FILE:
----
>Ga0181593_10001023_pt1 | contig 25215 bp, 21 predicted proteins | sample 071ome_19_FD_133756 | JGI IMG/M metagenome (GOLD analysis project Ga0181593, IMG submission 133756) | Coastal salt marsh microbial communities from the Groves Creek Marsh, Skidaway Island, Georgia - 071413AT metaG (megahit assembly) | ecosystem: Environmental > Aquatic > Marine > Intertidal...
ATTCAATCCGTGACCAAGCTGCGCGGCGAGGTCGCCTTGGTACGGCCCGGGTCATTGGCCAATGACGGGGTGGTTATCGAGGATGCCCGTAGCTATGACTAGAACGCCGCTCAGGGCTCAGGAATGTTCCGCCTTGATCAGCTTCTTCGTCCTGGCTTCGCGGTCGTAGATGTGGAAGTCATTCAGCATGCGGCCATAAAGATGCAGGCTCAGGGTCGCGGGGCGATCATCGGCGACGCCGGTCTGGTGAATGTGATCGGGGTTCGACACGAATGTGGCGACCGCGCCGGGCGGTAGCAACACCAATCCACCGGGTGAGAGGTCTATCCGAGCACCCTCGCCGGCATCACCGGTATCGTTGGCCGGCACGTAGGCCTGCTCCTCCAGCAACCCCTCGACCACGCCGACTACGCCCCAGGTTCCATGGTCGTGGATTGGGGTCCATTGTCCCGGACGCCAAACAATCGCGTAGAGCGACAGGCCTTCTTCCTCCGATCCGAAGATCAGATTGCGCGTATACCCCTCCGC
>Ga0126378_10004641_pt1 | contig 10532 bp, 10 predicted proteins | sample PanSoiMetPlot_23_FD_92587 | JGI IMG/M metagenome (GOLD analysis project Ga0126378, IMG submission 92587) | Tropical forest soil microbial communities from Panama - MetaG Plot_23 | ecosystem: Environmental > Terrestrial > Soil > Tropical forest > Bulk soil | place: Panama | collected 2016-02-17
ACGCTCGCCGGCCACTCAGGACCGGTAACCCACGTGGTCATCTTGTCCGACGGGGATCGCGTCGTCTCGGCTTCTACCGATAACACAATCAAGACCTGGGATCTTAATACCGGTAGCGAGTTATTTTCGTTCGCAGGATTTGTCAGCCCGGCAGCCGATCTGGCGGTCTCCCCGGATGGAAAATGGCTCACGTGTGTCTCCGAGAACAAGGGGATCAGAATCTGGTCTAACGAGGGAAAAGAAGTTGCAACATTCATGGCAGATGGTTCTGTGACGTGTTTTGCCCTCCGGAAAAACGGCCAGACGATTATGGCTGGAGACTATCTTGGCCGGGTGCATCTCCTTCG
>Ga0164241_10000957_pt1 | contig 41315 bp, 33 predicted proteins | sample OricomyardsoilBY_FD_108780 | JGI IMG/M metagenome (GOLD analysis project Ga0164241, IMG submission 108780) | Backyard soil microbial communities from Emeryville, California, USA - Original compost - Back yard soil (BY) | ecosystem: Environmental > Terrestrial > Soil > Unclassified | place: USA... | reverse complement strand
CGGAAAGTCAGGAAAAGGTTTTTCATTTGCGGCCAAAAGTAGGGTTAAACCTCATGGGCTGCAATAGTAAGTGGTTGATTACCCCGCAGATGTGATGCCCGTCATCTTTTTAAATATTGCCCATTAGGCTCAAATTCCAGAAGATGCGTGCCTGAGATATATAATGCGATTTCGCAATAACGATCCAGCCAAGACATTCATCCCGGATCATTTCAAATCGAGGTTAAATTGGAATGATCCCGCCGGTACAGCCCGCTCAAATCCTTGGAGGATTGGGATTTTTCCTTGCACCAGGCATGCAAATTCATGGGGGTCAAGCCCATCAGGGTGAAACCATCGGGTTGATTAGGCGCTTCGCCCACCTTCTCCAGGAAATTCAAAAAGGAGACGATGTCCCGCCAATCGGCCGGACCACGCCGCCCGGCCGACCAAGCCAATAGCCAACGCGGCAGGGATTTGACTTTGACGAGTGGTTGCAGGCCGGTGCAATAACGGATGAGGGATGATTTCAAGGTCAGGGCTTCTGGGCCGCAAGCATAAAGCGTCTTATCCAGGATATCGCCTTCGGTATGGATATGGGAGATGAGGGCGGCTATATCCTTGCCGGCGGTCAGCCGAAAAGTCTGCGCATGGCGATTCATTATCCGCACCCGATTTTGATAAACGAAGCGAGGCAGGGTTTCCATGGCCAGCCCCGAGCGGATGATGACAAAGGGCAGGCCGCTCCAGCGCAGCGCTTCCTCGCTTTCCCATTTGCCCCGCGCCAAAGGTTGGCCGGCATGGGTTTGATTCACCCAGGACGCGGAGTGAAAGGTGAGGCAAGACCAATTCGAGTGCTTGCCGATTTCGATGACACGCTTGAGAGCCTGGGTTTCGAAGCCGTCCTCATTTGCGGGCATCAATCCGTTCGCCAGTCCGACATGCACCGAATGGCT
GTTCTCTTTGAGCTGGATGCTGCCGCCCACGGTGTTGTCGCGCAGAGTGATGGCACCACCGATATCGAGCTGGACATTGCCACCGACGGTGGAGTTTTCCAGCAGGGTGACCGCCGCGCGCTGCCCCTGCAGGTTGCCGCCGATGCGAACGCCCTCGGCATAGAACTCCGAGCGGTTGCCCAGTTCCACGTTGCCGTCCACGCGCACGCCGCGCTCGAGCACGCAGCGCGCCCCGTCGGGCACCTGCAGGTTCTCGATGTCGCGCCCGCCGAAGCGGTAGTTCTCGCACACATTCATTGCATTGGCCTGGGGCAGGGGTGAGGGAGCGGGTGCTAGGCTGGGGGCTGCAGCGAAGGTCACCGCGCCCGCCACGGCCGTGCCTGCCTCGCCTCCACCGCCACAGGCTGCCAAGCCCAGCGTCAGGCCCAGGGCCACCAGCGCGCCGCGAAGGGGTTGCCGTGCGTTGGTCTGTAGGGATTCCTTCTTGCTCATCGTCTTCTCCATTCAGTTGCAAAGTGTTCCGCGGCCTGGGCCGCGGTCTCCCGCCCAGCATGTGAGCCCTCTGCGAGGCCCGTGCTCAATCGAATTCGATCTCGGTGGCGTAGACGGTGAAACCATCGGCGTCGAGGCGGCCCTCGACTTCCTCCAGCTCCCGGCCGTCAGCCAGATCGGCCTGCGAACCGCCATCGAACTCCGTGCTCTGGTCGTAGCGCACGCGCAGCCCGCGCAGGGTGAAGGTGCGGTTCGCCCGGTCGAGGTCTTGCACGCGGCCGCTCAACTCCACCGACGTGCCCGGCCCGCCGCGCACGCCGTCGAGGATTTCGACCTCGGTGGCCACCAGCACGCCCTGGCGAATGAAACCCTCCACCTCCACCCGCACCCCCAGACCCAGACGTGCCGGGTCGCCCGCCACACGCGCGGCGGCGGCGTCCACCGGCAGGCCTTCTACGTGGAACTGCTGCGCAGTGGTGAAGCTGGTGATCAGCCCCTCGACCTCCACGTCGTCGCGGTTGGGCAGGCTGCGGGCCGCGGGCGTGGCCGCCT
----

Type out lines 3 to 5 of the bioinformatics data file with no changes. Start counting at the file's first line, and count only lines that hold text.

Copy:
>Ga0126378_10004641_pt1 | contig 10532 bp, 10 predicted proteins | sample PanSoiMetPlot_23_FD_92587 | JGI IMG/M metagenome (GOLD analysis project Ga0126378, IMG submission 92587) | Tropical forest soil microbial communities from Panama - MetaG Plot_23 | ecosystem: Environmental > Terrestrial > Soil > Tropical forest > Bulk soil | place: Panama | collected 2016-02-17
ACGCTCGCCGGCCACTCAGGACCGGTAACCCACGTGGTCATCTTGTCCGACGGGGATCGCGTCGTCTCGGCTTCTACCGATAACACAATCAAGACCTGGGATCTTAATACCGGTAGCGAGTTATTTTCGTTCGCAGGATTTGTCAGCCCGGCAGCCGATCTGGCGGTCTCCCCGGATGGAAAATGGCTCACGTGTGTCTCCGAGAACAAGGGGATCAGAATCTGGTCTAACGAGGGAAAAGAAGTTGCAACATTCATGGCAGATGGTTCTGTGACGTGTTTTGCCCTCCGGAAAAACGGCCAGACGATTATGGCTGGAGACTATCTTGGCCGGGTGCATCTCCTTCG
>Ga0164241_10000957_pt1 | contig 41315 bp, 33 predicted proteins | sample OricomyardsoilBY_FD_108780 | JGI IMG/M metagenome (GOLD analysis project Ga0164241, IMG submission 108780) | Backyard soil microbial communities from Emeryville, California, USA - Original compost - Back yard soil (BY) | ecosystem: Environmental > Terrestrial > Soil > Unclassified | place: USA... | reverse complement strand